Is Jesus relevant to Christianity?
I realize that probably sounds like a bizarre question to be asking, but in recent weeks I’ve begun witnessing an equally bizarre phenomenon.
It really picked up steam after the shooting at Sandy Hook Elementary, but it started before that in random blog comments and Facebook posts that I’ve come across on a variety of subjects.
What am I talking about?
The claim that Christians should not be expected to model their lives after Jesus.
Whether the issue is how to respond to violence, what to do with money, or any of a host of other important way of life issues, I have witnessed a growing number of people claim, in a variety of ways, that Jesus’ life was unique and therefore not a relevant example for Christians to base their day to day decisions on.
Sometimes the argument is put forth that Jesus was too perfect and because we mere mortals are not capable of such perfection, we shouldn’t be expected to even attempt to live our lives like Jesus lived his – as if doing so would somehow border on blasphemy and violate that all important, but fundamentally misunderstood, teaching of salvation by faith alone.
Other times, I have heard people try to make the case that because Jesus came to earth with a specific mission – salvation – everything he did in life was part of that mission and, therefore, should not be considered the normative model for how his followers should live.
I have no doubt that it’s difficult to believe that there are Christians out there trying to make these arguments. I, myself, was dumbfounded when I first read them.
But I assure you these arguments are out there and their adherents are growing in number.
However, the more I thought about it, the more it began to make sense.
Not the arguments, but why Christians would try to make them.
We’ve all heard it said time and time again that living the Christian life is difficult. Jesus himself said, “the gate is narrow and the road is hard that leads to life, and there are few who find it.”
But it’s not until we come face to face with that reality that we begin to understand that the difficulty of being a Christian runs far deeper than forcing yourself to get out of bed for church on Sunday mornings or occasionally telling someone you love Jesus.
We witnessed such a collision of reality with Sandy Hook Elementary and the response that followed.
In the face of such horrific violence, the gut reaction for many of us was, and is, to retaliate with more guns, more violence. After all, killing your enemy does bring a quick and expedient resolution to the problem at hand.
But as Christians, we find ourselves faced with a Jesus who calls us to love our enemies and to pray for them as well. He tells us to turn the other cheek. When Peter went to defend the most innocent person in history, Jesus told him to lay down his sword. And when the opportunity came for Jesus to call down the forces of heaven and smite his enemies, he chose crucifixion instead.
To say Jesus’ life complicates how we respond, or want to respond, to violence is an understatement. But if Christ-like is what we are claiming to be, and as Christians it inescapably is, then performing mental gymnastics in order to allow ourselves to ignore Jesus’ example, simply is not an option.
Of course, violence isn’t the only difficult way of life issue we face as Christians.
As American Christians in particular, materialism has become an epidemic. We go out of our way to justify why God wants us to have a never ending and excessive flow of nice stuff, even as our brothers and sisters, many of them Christians themselves, struggle to put food on the table or keep a roof over their family’s head.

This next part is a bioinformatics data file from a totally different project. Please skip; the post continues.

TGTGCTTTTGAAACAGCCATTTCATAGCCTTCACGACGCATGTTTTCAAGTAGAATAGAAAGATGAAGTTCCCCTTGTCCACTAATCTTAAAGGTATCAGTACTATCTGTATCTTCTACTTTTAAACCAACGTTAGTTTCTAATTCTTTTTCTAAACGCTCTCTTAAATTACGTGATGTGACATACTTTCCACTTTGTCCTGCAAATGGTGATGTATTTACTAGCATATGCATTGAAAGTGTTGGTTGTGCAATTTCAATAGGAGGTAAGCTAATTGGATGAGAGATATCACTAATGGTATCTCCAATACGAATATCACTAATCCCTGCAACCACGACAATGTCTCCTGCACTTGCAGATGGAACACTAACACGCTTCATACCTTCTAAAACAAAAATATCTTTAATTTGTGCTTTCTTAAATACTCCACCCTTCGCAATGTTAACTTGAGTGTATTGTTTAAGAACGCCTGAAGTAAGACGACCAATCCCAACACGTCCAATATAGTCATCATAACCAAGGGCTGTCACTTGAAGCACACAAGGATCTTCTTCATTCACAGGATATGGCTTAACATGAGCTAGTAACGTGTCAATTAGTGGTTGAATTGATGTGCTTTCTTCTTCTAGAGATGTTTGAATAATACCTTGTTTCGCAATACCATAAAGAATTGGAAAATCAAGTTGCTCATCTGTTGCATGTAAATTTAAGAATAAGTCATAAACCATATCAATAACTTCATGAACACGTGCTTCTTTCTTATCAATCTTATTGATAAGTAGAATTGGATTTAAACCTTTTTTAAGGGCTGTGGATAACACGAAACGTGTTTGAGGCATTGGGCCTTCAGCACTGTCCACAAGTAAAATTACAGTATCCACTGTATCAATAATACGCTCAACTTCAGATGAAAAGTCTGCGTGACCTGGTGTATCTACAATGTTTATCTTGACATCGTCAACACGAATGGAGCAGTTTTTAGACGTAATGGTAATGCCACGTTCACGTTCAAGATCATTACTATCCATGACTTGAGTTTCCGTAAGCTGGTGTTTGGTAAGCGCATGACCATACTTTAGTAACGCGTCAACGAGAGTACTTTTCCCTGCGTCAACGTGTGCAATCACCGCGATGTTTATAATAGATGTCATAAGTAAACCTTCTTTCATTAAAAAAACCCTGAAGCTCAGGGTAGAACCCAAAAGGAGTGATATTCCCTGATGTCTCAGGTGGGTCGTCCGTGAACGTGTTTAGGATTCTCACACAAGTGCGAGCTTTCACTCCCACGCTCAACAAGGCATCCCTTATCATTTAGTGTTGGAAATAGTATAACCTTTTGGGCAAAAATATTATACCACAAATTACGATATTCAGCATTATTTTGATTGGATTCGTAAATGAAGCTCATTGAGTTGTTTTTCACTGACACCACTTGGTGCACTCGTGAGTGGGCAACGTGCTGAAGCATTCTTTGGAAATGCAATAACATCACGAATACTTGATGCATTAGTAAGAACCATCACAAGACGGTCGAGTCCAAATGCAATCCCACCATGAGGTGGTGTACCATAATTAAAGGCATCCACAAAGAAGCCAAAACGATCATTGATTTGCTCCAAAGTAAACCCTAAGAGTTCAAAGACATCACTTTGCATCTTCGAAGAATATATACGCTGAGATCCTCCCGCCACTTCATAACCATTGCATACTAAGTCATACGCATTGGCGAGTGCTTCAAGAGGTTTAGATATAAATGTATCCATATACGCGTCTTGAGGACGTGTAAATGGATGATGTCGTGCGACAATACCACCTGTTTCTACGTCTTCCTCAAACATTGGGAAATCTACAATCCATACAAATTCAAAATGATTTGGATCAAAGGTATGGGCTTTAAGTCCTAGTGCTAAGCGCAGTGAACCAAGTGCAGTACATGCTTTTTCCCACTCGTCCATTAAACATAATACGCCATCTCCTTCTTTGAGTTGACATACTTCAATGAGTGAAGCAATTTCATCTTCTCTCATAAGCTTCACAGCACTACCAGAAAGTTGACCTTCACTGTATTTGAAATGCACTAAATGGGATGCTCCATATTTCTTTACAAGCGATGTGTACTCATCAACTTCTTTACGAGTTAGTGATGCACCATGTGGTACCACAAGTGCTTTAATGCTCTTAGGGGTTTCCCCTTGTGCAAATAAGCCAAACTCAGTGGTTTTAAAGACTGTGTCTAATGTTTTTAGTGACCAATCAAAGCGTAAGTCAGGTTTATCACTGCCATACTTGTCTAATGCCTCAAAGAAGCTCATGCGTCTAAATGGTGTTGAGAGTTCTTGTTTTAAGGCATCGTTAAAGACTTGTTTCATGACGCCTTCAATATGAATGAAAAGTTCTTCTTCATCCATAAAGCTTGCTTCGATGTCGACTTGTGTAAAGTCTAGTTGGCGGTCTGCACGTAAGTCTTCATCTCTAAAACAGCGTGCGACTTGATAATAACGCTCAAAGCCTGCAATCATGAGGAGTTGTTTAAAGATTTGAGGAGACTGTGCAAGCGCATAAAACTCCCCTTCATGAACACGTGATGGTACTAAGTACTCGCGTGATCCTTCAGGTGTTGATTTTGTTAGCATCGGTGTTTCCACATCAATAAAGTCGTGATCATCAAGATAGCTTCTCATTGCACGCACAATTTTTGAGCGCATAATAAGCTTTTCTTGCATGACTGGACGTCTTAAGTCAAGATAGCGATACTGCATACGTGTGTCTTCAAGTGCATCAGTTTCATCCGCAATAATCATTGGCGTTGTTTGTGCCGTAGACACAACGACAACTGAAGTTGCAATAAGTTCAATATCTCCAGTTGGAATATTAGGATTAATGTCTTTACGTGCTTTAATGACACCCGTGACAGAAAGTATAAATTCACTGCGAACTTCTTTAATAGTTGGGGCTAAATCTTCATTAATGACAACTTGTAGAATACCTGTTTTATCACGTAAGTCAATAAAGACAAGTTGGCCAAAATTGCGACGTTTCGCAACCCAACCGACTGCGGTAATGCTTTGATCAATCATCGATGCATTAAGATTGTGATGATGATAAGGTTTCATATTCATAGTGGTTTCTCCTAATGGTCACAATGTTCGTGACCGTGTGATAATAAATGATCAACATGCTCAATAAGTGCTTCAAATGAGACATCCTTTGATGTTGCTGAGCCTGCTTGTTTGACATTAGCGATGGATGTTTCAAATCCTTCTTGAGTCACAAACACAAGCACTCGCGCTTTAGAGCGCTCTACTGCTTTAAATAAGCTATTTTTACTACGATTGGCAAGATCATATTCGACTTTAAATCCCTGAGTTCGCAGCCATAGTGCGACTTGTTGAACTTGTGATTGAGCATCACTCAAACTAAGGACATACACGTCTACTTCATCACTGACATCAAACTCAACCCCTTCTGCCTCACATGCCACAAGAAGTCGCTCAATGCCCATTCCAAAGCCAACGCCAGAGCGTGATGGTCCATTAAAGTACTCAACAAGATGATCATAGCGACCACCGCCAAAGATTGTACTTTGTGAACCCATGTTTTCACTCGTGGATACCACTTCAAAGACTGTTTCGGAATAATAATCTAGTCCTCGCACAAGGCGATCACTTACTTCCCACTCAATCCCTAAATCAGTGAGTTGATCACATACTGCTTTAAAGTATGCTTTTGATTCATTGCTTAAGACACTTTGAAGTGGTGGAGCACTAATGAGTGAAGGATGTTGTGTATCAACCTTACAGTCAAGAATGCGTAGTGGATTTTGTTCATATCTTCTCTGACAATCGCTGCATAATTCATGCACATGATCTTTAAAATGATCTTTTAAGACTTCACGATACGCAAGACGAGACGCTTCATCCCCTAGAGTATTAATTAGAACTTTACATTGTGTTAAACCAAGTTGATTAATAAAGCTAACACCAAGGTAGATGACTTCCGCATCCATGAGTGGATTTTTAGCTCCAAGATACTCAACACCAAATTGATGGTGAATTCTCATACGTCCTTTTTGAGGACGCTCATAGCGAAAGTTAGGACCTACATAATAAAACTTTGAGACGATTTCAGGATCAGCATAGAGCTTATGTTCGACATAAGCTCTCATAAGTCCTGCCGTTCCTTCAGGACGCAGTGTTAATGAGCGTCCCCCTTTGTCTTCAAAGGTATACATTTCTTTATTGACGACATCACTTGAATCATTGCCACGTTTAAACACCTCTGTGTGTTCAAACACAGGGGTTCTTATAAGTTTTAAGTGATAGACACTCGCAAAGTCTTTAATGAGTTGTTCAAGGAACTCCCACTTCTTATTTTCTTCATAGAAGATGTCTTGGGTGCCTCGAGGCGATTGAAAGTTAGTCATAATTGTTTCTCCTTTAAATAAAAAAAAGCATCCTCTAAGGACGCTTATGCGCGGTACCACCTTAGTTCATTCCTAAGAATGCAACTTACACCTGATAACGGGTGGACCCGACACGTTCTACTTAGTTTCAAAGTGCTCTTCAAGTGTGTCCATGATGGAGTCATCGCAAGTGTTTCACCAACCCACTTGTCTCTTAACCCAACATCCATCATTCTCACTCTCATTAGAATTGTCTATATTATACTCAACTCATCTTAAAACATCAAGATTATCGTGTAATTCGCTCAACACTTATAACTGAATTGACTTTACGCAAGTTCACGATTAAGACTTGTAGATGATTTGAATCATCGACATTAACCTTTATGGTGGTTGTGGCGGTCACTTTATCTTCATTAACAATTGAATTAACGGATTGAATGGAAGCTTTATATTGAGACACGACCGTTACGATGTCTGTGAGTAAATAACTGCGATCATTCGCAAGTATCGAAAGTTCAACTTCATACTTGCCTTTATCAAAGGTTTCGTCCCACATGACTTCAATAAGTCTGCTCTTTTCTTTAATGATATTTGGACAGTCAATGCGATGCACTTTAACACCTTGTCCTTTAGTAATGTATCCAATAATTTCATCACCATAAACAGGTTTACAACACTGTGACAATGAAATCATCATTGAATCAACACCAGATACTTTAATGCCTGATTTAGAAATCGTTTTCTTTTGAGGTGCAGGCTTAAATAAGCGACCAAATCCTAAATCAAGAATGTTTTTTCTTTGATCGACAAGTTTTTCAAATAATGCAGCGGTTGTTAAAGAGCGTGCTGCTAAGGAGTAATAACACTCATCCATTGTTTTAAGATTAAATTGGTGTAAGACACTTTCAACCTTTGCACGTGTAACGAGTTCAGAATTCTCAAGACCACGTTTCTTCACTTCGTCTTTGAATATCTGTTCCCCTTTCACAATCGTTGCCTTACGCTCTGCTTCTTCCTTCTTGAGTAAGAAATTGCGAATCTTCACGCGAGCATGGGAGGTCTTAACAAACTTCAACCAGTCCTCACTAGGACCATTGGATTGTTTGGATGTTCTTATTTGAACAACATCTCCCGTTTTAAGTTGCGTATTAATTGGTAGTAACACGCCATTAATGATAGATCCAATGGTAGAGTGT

Sure, the blessings we experience come from God, but if we think we were intended as the final destination of those blessing, then we’ve missed the fundamental narrative of the Bible, not to mention the purpose of the life and mission of Jesus himself.
While these are two of the most prominent issues, there are countless other examples of how Jesus’ life and teachings stand in stark contrast to the life so many of us try to pass off as Christian.
But the simple reality is this – if Jesus’ life isn’t relevant to Christianity, if it is not the model for our lives, then we have no right to claim the name “Christian.”
In fact, if being a Christian isn’t an attempt to live a life closely resembling the life of Jesus Christ as possible, then the very idea of Christian makes no sense.
We would do better, and have more integrity, if we called ourselves Jesus admirers or fans of the Teacher.
Claiming to be a Christian, but excusing yourself from modeling your life after Jesus not only makes a mockery of all the saints who have come before who shed their blood, sweat, and tears to live like Jesus in and for the world, it also transforms Jesus into an idol of our own creation, a god who looks conspicuously like ourselves as he thinks, acts, talks, and believes all the same things we do.
In other words, claiming to be Christian without living a life like Christ, isn’t just hypocritical, it’s idolatrous.
Jesus said “go and do likewise” and because he said that, it is not, has never been, and will never be enough to simply agree that Jesus died to take away the sins of the world.
Even the demons believe that shudder.
Most of us don’t even shudder at the thought. We just say “amen” and go on living our lives like we always have.
The reality of being a follower of Jesus is certainly difficult, but it’s also straightforward. If “Christian” is what we are going to claim as our identity, then we must “go and do likewise.”
Without the going and doing likewise, there is simply no such thing as the Christian life.
Grace and peace,